The male mandrill has unique colouring on his face and rump to advertise his masculinity to females and to intimidate other males. The huge canines seen projecting in this picture also help in the intimidation stakes.
These primates are found in the equatorial rain forests of West Africa in Guinea, the DRC (Congo), Gabon and South Cameroon.
Mandrill Facts and Information
They look a lot like baboons but actually fall into a seperate scientific class along with only one other species, the drill.
Despite their large teeth, mandrills are omnivorous and they eat fruit, grasses, roots, tubers, shoots, bark and herbs. They are also partial to insects and small animals like snails, worms and ants.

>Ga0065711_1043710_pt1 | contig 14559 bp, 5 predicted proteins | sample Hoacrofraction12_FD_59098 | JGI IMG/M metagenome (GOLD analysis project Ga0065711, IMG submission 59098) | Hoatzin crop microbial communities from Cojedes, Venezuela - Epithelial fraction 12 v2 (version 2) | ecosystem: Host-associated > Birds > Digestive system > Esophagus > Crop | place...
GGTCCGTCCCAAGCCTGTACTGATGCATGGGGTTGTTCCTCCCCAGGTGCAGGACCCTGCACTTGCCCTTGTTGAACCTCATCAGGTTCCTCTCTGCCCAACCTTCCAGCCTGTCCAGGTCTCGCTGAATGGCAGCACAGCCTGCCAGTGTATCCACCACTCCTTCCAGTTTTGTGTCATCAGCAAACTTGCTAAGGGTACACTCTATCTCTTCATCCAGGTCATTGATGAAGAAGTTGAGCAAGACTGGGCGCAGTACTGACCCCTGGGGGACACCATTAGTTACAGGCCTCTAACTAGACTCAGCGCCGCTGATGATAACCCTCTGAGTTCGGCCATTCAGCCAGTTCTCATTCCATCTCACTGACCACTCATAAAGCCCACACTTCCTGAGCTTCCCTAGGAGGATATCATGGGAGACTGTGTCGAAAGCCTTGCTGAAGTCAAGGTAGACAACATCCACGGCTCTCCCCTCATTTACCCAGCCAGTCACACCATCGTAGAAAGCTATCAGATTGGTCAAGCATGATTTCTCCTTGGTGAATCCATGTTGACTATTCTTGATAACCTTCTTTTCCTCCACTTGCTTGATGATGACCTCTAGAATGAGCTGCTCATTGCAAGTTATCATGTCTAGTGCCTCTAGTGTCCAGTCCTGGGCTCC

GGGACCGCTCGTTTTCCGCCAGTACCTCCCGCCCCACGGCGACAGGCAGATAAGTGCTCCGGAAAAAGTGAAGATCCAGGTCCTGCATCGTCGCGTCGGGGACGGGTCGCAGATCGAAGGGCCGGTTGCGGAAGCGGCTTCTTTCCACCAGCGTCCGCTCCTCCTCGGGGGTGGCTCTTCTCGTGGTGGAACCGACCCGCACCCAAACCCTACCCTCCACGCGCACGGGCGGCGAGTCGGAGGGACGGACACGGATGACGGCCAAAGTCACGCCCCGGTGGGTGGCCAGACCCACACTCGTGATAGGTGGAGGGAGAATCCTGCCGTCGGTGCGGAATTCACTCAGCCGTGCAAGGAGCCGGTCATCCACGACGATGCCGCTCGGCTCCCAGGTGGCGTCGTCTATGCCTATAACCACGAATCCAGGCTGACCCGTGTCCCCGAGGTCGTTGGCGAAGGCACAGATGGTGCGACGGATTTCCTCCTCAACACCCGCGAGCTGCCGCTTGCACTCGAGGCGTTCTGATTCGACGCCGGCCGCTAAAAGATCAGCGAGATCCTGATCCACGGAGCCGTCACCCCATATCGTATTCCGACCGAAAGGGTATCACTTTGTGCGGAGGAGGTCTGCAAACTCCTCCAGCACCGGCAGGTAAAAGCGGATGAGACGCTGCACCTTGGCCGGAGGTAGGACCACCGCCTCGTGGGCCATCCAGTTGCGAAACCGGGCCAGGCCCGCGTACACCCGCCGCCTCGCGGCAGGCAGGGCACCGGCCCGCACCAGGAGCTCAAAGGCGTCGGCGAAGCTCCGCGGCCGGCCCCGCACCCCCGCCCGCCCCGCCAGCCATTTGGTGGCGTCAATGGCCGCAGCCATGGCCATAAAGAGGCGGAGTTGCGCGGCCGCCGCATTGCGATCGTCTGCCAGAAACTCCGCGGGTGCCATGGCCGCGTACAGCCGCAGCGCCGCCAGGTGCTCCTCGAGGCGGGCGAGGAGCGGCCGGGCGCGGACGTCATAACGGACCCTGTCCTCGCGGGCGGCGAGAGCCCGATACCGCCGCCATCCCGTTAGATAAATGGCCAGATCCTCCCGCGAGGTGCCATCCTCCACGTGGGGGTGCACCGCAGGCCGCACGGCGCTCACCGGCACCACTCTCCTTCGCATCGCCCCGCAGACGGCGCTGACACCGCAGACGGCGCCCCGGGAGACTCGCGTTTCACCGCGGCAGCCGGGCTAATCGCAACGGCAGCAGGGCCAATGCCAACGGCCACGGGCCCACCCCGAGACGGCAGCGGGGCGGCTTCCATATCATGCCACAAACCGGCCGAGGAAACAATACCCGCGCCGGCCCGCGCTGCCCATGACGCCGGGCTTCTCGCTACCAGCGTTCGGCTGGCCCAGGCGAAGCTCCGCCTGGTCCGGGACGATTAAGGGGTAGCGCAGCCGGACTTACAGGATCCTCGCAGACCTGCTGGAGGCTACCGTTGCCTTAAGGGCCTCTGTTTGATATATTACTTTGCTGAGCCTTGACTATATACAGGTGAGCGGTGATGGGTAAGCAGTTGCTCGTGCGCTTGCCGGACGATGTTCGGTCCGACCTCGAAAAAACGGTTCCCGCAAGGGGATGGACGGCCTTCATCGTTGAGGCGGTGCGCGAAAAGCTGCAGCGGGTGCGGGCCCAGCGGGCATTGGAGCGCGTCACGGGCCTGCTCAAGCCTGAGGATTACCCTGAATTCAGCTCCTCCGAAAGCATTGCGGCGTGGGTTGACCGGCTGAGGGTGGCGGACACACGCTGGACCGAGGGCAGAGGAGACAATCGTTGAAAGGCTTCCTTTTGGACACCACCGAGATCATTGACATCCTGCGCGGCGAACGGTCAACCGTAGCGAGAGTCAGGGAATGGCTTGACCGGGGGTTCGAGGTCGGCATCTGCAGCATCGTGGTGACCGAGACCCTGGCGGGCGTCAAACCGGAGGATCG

They find food by foraging on the ground and sometimes up in the trees but they are primarily terrestrial and will retire to the trees at night to sleep.
The troops that they live in can number up to 45 individuals and the several females with their young are led by single dominant males.
Their primary predators are leopard and in some cases cheetah and of course man has hunted and destroyed their habitat by deforestation so that they are now classified as vulnerable with numbers continuing to fall in the wild.
Females carry their babies for between five to seven months before giving birth to a single infant. Twins are rare in the wild. The babies are born with their eyes open and with a covering of fur and they are immediately able to cling to their mothers while she moves around.
Bonds are strengthened by grooming and they last into adulthood with daughters and until sexual maturity with males.
Because of their low numbers and where they are distributed in Africa it is difficult (but not impossible) to see them on safari so your best bet if you want photographs of them would probably be your local zoo.
They can live to the ripe old age of 40 in captivity but in the wild life expectancy is around 25.